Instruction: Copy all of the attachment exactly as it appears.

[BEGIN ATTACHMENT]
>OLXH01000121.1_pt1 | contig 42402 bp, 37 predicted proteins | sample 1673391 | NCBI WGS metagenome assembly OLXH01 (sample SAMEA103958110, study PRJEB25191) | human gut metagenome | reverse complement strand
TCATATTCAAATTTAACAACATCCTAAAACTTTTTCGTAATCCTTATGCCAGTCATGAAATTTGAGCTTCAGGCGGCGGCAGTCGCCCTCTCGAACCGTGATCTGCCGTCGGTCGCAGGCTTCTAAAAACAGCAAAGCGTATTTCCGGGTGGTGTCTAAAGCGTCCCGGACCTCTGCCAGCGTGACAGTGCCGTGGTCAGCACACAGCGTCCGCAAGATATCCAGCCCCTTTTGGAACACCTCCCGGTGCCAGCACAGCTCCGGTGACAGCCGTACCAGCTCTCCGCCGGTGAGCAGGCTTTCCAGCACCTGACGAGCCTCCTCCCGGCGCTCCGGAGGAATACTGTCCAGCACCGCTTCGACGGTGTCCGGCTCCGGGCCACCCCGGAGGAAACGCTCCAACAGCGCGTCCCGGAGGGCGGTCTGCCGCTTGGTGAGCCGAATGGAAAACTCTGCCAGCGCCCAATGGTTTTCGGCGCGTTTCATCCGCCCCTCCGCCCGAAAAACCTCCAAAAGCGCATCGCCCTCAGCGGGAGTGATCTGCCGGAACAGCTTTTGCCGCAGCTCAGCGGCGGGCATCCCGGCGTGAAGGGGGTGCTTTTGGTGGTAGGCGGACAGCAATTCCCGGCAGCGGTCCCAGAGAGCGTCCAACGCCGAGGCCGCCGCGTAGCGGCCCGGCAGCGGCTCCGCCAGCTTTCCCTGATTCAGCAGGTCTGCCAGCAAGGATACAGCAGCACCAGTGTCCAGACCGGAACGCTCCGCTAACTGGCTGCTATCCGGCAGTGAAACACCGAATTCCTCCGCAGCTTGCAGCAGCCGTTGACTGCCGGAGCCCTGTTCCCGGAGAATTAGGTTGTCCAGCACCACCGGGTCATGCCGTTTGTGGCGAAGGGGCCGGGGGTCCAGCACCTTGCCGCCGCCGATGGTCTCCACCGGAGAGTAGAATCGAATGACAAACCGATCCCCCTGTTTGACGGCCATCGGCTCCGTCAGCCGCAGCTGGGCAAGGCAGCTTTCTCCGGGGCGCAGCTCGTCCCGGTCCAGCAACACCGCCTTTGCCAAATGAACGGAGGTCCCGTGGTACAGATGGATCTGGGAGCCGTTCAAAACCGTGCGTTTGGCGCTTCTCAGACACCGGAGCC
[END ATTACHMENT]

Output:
>OLXH01000121.1_pt1 | contig 42402 bp, 37 predicted proteins | sample 1673391 | NCBI WGS metagenome assembly OLXH01 (sample SAMEA103958110, study PRJEB25191) | human gut metagenome | reverse complement strand
TCATATTCAAATTTAACAACATCCTAAAACTTTTTCGTAATCCTTATGCCAGTCATGAAATTTGAGCTTCAGGCGGCGGCAGTCGCCCTCTCGAACCGTGATCTGCCGTCGGTCGCAGGCTTCTAAAAACAGCAAAGCGTATTTCCGGGTGGTGTCTAAAGCGTCCCGGACCTCTGCCAGCGTGACAGTGCCGTGGTCAGCACACAGCGTCCGCAAGATATCCAGCCCCTTTTGGAACACCTCCCGGTGCCAGCACAGCTCCGGTGACAGCCGTACCAGCTCTCCGCCGGTGAGCAGGCTTTCCAGCACCTGACGAGCCTCCTCCCGGCGCTCCGGAGGAATACTGTCCAGCACCGCTTCGACGGTGTCCGGCTCCGGGCCACCCCGGAGGAAACGCTCCAACAGCGCGTCCCGGAGGGCGGTCTGCCGCTTGGTGAGCCGAATGGAAAACTCTGCCAGCGCCCAATGGTTTTCGGCGCGTTTCATCCGCCCCTCCGCCCGAAAAACCTCCAAAAGCGCATCGCCCTCAGCGGGAGTGATCTGCCGGAACAGCTTTTGCCGCAGCTCAGCGGCGGGCATCCCGGCGTGAAGGGGGTGCTTTTGGTGGTAGGCGGACAGCAATTCCCGGCAGCGGTCCCAGAGAGCGTCCAACGCCGAGGCCGCCGCGTAGCGGCCCGGCAGCGGCTCCGCCAGCTTTCCCTGATTCAGCAGGTCTGCCAGCAAGGATACAGCAGCACCAGTGTCCAGACCGGAACGCTCCGCTAACTGGCTGCTATCCGGCAGTGAAACACCGAATTCCTCCGCAGCTTGCAGCAGCCGTTGACTGCCGGAGCCCTGTTCCCGGAGAATTAGGTTGTCCAGCACCACCGGGTCATGCCGTTTGTGGCGAAGGGGCCGGGGGTCCAGCACCTTGCCGCCGCCGATGGTCTCCACCGGAGAGTAGAATCGAATGACAAACCGATCCCCCTGTTTGACGGCCATCGGCTCCGTCAGCCGCAGCTGGGCAAGGCAGCTTTCTCCGGGGCGCAGCTCGTCCCGGTCCAGCAACACCGCCTTTGCCAAATGAACGGAGGTCCCGTGGTACAGATGGATCTGGGAGCCGTTCAAAACCGTGCGTTTGGCGCTTCTCAGACACCGGAGCC